공부하다 + -니 (gongbuhada+ -ni) | [Word of the Day]

안녕하세요!

This week has been a lot of fun but now it’s time to end it. It wasn’t that bad this time around and I actually really enjoyed doing this lesson. I’m gonna have to think of something equally as interesting for next week!

Let’s get started!

공부하다 (gongbuhada) | “to study”

i.e.,

  • 잘 공부 했니? (jal gongbu haessni?) | “Did you study well?”

That’s it for this week! See you next time!

New: Grammar of the Week, Foreign Language Tip and Artist of the Week next week!

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학교 + -니 (hakgyo + -ni) | [Word of the Day]

안녕하세요!

Okay so here we are again with another installment of this lesson. It’s really not as difficult to explain as the previous lesson because there really isn’t much to it. I’m still debating about next week’s lesson because I want to start something new but I feel like I completely skipped something.

Let’s get started!

학교 (hakgyo) | school

i.e.,

  • 오늘 학교 갔었 니? (oneul haggyo gass-eoss ni?) | “Did you go to school today?”

That’s it for today!

Foreign Language Tip #3 | Top Things You Need to Know for Fluency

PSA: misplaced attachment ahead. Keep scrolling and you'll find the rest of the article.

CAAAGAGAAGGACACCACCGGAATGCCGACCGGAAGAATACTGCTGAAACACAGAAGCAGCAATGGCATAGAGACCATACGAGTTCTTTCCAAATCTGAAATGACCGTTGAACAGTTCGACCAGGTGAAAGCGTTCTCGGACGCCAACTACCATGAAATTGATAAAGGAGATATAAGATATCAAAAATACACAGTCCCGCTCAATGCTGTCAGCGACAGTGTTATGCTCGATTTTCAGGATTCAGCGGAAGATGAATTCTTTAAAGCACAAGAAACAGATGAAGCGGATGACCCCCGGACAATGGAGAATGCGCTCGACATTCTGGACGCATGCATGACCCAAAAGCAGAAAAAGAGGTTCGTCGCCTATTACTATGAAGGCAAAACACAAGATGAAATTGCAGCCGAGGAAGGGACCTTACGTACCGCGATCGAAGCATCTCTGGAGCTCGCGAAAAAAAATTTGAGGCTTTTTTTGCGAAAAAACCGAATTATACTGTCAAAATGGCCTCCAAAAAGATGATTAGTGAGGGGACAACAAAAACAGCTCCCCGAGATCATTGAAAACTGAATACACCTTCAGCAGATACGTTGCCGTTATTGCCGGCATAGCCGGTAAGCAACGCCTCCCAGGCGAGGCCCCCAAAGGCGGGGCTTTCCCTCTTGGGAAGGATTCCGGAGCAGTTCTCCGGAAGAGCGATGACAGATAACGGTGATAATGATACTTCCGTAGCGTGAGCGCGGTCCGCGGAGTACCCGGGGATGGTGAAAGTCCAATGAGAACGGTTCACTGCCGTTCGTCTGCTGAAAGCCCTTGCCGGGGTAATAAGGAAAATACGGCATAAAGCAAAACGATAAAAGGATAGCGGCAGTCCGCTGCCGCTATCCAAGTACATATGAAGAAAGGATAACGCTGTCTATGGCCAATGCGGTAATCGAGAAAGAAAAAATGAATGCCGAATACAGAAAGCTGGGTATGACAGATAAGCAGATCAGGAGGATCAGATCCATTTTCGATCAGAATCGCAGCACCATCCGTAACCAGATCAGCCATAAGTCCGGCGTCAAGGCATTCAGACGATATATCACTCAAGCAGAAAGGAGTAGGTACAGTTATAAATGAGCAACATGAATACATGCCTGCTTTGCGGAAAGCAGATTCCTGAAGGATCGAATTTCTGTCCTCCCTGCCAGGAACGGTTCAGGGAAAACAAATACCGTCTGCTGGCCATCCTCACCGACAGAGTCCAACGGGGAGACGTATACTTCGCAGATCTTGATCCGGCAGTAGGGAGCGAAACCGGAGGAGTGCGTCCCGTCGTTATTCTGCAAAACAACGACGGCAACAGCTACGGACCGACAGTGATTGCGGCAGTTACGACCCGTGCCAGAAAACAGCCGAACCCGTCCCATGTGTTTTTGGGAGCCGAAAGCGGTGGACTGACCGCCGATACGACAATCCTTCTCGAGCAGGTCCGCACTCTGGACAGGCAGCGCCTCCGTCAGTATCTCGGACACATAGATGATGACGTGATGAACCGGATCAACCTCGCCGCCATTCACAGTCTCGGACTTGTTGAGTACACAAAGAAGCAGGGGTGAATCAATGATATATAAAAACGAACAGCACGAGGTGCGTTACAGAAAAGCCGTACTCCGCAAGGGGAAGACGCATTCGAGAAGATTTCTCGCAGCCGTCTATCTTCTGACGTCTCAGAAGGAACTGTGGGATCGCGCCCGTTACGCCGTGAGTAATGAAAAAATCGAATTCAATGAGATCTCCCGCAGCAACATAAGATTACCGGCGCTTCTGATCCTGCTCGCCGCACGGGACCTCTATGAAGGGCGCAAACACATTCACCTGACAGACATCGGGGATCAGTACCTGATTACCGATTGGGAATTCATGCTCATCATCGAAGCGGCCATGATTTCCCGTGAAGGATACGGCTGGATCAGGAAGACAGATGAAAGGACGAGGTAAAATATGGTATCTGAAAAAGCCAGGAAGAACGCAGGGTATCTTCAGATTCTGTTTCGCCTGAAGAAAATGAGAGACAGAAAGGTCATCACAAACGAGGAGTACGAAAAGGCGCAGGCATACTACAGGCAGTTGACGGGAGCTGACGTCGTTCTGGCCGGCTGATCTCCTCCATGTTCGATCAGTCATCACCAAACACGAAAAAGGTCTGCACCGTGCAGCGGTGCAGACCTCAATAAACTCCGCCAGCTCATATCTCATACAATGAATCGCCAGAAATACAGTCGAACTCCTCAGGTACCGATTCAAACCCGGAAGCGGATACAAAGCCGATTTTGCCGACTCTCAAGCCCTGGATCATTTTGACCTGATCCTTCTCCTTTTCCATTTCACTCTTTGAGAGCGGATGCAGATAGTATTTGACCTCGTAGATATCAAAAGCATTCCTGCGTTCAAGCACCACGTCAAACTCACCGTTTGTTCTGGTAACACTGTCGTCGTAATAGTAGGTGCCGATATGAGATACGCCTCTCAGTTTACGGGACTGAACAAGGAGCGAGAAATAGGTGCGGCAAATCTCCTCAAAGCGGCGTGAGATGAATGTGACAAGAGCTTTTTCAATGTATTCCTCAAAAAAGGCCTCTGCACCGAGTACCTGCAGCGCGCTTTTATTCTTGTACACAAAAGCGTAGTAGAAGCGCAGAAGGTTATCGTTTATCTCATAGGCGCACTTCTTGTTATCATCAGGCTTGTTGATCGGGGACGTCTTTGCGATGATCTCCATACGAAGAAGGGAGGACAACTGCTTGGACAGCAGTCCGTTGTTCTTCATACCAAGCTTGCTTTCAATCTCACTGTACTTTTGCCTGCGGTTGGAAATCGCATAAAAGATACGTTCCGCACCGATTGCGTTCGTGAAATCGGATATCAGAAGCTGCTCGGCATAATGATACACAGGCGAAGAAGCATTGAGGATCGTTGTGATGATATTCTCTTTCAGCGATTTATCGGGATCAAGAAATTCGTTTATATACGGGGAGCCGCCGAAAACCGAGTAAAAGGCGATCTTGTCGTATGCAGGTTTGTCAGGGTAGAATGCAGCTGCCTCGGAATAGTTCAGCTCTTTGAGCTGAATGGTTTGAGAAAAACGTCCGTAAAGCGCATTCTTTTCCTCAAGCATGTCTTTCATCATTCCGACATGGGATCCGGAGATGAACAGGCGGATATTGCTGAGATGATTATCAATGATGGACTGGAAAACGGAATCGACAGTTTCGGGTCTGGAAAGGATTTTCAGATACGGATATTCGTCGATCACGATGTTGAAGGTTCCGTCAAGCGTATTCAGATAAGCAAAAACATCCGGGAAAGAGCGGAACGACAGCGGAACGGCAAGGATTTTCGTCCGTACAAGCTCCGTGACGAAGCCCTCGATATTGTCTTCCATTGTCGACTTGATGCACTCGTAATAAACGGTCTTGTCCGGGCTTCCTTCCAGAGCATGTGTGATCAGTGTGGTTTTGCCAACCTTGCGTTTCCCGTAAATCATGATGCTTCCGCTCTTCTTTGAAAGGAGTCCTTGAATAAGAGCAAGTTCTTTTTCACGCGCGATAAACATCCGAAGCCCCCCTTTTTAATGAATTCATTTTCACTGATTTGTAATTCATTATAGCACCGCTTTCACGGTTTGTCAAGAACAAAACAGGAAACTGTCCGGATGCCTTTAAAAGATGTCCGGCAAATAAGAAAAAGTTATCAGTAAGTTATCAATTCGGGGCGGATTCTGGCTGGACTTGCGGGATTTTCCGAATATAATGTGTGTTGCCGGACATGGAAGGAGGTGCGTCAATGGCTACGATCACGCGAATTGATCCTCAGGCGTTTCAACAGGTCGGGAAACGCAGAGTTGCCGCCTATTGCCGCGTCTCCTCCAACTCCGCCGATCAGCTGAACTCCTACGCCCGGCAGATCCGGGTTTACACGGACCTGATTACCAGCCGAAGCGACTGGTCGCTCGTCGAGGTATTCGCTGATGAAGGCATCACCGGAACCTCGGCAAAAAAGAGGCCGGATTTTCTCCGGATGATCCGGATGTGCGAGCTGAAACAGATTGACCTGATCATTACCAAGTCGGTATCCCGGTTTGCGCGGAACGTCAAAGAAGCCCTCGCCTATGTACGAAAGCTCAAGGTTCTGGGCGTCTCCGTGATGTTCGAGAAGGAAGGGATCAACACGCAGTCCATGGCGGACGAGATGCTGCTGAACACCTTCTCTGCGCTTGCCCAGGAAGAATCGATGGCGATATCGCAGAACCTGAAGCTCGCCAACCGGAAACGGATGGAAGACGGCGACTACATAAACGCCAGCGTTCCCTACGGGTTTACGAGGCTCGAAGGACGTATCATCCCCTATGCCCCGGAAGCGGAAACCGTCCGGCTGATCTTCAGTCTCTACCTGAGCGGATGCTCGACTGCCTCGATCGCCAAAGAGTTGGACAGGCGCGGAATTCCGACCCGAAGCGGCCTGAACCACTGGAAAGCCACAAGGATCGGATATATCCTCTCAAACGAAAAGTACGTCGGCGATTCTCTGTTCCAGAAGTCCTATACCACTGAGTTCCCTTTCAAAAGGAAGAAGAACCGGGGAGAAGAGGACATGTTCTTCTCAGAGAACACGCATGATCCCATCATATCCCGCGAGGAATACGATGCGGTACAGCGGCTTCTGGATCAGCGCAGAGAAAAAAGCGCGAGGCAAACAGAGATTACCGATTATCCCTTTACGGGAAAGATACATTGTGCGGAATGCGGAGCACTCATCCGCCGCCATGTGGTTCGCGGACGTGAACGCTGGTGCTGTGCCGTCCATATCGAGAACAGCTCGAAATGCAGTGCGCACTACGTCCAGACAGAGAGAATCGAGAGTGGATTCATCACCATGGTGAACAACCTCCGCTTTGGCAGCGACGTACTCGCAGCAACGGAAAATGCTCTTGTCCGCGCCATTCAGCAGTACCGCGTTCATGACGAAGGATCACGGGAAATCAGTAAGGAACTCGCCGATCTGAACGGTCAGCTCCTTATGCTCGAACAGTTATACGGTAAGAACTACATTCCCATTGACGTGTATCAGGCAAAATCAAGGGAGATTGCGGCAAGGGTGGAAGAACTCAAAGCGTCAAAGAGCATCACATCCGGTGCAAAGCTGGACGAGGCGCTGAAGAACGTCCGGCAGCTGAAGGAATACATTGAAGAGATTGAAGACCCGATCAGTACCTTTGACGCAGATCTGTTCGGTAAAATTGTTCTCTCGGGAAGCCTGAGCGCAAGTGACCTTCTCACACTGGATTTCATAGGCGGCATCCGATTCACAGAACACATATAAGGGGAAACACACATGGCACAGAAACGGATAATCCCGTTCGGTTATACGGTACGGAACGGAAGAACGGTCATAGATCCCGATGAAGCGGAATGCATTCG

I’ve done this foreign language tip series for a while now and people really enjoy the tips in them. Often times it gives people a good idea of what to study and how to study. I ran across this article a little while ago and I completely agreed with it. A lot of it is stuff I’ve said before but I think a comprised list of what you should study to help narrow it down and focus on the fastest steps to fluency.

  1. Parts of sentence
  2. Particles
  3. Word order/sentence structure
    1. Basic sentences
    2. Descriptive sentences
  4. Conjugation and Tense
    1. past
    2. present
    3. future

If you get these things down you’ll be closer than you know to being able to have basic conversations in Korean. The best thing to do is build your vocabulary. And above all else, practice once you learn it!

-니| [Grammar of the Week]

안녕하세요!

I picked this grammar topic because this is one of those words where there is a lot of information on it and not much that’s completely 100% definitive if you search through the web. The definition ranges from, “cutesy” and “반말” to “informal polite” and “added only to questions”. Since I’m sifting through the madness to create a definition that’s easy to follow, I’ll only stick with the translations that aren’t questionable and easy to understand.

Let’s get started!

-니 |

  • creates an interrogative meaning
  • used after irregular verb ㄹ
  • Derived from (으)니
    • (으)니 and (으)니까 meaning “because/since”
    • Connective endings – therefore the sentence must contain a clause leading to a second point
      • i.e, “Since it’s raining, we’ll stay inside.”

Okay, now that we’ve cleared that up, let’s look at some examples of the ending, -니.

i.e.,

  • “어떻게 말하니?” | “How do you say__?”

We’ll be looking at this for the rest of the week!